The 22-year-old was selected in Wales' victorious RBS 6 Nations squad but did not get on the pitch during the campaign.
But he has been in impressive form with the Ospreys and is determined to take the next step in his career by ousting "inspirational" Jones.
"I'm competing for the same position but I view Ryan as a rival and an inspiration," King told the Western Mail.
"You watch these players growing up but now I'm training and playing with them every week and competing for places with them.
"I've learned a great deal off Ryan, you just look at his leadership within the group and he helped turn Wales around in the Six Nations.
"He leads by example and his work-rate is phenomenal. Often he does a lot of work he doesn't get rewarded for, but he should get that recognition because it's usually vital work for his side."
King has been able to push his credentials at the Ospreys following injuries to Wales second-rows Alun Wyn Jones and Ian Evans.
He has been happy to fill in out of position but sees his long term future on the blindside flank.
"It's been nice to get a few starts, and playing at blindside as well, but I don't feel by any means secure in the side yet," he said.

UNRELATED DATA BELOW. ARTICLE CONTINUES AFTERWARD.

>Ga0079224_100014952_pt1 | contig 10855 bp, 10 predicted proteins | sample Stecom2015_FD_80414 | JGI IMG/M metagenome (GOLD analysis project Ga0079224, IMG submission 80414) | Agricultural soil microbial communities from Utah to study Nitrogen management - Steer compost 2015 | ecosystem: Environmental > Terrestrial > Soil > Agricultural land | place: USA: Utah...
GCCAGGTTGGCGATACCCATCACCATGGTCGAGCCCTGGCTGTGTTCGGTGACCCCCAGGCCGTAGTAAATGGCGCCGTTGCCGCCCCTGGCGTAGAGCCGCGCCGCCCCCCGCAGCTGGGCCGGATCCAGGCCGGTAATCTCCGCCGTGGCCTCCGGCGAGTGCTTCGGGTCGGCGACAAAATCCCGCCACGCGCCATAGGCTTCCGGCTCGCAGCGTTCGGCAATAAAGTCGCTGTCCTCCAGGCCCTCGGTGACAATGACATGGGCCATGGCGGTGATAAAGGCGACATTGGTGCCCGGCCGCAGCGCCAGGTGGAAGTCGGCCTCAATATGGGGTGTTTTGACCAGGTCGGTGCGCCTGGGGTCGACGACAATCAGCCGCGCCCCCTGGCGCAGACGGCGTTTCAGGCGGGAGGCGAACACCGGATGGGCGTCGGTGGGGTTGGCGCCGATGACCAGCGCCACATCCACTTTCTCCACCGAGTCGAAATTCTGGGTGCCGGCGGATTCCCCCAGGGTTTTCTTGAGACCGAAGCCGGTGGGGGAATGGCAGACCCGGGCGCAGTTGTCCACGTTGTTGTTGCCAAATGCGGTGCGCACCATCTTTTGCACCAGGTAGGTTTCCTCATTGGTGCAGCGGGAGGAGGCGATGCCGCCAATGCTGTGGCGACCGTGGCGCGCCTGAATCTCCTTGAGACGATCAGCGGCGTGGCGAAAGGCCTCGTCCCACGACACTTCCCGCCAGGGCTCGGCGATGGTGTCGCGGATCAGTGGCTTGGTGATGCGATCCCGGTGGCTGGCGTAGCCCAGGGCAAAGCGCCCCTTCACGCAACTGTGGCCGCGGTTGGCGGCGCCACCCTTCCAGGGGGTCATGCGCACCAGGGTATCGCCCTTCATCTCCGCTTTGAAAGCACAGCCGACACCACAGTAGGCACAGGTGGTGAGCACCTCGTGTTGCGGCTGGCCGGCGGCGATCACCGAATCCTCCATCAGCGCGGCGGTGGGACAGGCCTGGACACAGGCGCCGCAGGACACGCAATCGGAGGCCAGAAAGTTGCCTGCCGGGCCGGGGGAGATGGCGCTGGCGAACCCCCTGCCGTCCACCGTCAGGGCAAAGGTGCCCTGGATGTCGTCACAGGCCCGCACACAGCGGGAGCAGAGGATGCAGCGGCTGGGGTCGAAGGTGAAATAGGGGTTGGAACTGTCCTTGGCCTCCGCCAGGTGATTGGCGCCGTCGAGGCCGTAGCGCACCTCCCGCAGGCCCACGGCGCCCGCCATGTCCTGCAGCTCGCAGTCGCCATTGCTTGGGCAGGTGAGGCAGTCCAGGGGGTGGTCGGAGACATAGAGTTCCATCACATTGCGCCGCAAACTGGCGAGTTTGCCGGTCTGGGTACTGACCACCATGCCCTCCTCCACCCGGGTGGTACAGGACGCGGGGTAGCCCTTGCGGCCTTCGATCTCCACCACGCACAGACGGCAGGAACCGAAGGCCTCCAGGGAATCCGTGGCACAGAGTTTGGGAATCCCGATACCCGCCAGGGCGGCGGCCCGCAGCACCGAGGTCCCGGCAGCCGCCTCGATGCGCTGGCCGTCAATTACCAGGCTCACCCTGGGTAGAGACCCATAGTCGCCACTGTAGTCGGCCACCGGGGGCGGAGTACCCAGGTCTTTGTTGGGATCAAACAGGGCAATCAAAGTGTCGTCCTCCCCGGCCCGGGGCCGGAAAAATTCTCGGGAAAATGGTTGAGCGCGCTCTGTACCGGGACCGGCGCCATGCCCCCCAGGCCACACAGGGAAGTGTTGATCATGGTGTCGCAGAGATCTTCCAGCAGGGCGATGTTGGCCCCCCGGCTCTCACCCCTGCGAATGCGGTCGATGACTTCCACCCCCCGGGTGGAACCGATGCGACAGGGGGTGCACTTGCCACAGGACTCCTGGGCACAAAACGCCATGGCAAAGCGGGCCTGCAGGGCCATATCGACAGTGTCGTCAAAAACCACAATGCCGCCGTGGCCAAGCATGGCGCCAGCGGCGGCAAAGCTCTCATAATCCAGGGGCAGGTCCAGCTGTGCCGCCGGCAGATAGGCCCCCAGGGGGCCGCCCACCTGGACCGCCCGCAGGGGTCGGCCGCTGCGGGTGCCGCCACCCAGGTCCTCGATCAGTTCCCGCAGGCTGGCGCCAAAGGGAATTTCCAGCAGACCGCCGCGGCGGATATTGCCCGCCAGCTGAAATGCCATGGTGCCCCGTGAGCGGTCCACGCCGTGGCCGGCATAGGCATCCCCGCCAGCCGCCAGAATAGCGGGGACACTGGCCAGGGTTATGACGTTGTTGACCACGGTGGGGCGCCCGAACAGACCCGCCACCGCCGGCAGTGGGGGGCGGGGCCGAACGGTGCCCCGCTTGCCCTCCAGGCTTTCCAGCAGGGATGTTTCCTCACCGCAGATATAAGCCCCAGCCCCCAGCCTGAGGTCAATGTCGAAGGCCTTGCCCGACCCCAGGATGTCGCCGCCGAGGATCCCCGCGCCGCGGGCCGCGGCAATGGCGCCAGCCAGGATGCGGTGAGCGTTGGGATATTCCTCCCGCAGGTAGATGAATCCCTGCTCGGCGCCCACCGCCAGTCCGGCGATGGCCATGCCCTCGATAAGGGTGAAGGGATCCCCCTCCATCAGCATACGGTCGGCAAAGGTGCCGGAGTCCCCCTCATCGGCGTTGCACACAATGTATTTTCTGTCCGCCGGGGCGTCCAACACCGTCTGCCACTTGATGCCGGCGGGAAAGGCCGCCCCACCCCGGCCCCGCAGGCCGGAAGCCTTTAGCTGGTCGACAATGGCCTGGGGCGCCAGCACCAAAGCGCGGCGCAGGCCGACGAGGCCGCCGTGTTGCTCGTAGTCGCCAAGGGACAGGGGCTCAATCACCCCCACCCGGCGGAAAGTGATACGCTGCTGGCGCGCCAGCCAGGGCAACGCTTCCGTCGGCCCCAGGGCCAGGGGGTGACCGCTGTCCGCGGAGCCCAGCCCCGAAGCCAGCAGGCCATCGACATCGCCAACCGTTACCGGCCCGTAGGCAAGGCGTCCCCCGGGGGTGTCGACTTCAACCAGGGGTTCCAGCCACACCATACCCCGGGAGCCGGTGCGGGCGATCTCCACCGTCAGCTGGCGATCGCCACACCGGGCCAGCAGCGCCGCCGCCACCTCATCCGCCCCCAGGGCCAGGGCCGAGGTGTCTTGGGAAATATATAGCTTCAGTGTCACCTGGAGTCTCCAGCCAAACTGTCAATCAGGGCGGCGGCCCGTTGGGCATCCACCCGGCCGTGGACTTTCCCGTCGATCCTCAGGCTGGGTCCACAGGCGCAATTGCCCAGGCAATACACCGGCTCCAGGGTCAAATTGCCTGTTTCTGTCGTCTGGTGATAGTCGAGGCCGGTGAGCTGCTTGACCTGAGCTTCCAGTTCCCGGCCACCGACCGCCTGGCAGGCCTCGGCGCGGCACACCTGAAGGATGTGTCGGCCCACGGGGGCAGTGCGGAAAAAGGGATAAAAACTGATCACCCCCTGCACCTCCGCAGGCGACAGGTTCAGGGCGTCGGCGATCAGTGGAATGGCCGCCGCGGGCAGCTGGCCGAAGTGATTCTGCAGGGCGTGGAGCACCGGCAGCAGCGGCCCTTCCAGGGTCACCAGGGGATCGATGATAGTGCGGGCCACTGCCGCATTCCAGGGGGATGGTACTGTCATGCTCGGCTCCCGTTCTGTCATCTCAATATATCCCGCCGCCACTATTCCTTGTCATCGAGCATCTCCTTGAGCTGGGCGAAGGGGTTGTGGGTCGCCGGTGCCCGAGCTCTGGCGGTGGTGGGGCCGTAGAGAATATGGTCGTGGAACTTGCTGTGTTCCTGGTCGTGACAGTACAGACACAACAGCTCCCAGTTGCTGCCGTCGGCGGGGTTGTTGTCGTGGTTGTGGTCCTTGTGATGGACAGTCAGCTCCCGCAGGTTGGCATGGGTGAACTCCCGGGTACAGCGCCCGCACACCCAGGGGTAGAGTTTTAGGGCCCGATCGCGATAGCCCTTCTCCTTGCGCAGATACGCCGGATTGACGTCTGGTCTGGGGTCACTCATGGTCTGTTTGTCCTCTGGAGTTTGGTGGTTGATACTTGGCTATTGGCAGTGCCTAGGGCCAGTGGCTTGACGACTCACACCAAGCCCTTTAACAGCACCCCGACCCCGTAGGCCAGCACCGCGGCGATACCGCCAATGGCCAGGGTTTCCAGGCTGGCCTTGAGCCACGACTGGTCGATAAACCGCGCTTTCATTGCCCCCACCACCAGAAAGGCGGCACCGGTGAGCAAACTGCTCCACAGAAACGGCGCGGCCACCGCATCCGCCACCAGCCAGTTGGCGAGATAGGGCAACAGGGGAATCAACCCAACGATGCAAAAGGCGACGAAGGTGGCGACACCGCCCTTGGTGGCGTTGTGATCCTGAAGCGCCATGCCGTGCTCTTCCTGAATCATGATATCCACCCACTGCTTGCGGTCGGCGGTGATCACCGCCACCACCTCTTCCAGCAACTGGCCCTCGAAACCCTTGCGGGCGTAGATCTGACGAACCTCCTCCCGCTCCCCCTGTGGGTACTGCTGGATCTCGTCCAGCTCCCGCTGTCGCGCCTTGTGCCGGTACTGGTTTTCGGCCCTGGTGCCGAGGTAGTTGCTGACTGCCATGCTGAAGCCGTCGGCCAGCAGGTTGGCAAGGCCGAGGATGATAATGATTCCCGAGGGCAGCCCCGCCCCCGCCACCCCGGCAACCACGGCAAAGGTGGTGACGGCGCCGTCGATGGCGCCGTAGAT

"It's just been fortunate people in my position have been injured at different times. and I've got some game-time.
"I prefer to play at six but if I have to play at lock I will - the main thing is to get on the field.
"It's competitive at six. Ryan and JT (Jonathan Thomas) can play are there and Joe Bearman can also play at six.
"The major changes between lock and six is your positioning in scrum and lineout, but I still try to play like a back-rower around the field with a high work-rate."
King is likely to tour Japan with Wales this summer but he refuses to get his hopes up and is focusing on life with the Ospreys.
"It's easy to get ahead of yourself, so I'm just trying to retain my spot here," added King.
"Hopefully, we'll make it through to the play-offs and if I'm playing well enough, potentially other things can come.
"You can't dictate whether you get picked or not, but you can change the way you play. So I just focus on the way I play.
"Just to be involved in the Six Nations squad alongside players of that calibre was a great experience and I'd like to think I've developed because of it.
"I didn't dwell on not being selected. I tried to train as well as I could to get picked.
"If I keep playing well, hopefully there will be opportunities in the future."
"It would be great to go to Japan if it's the first step of things to come, but I realise I must keep playing well for things like to happen."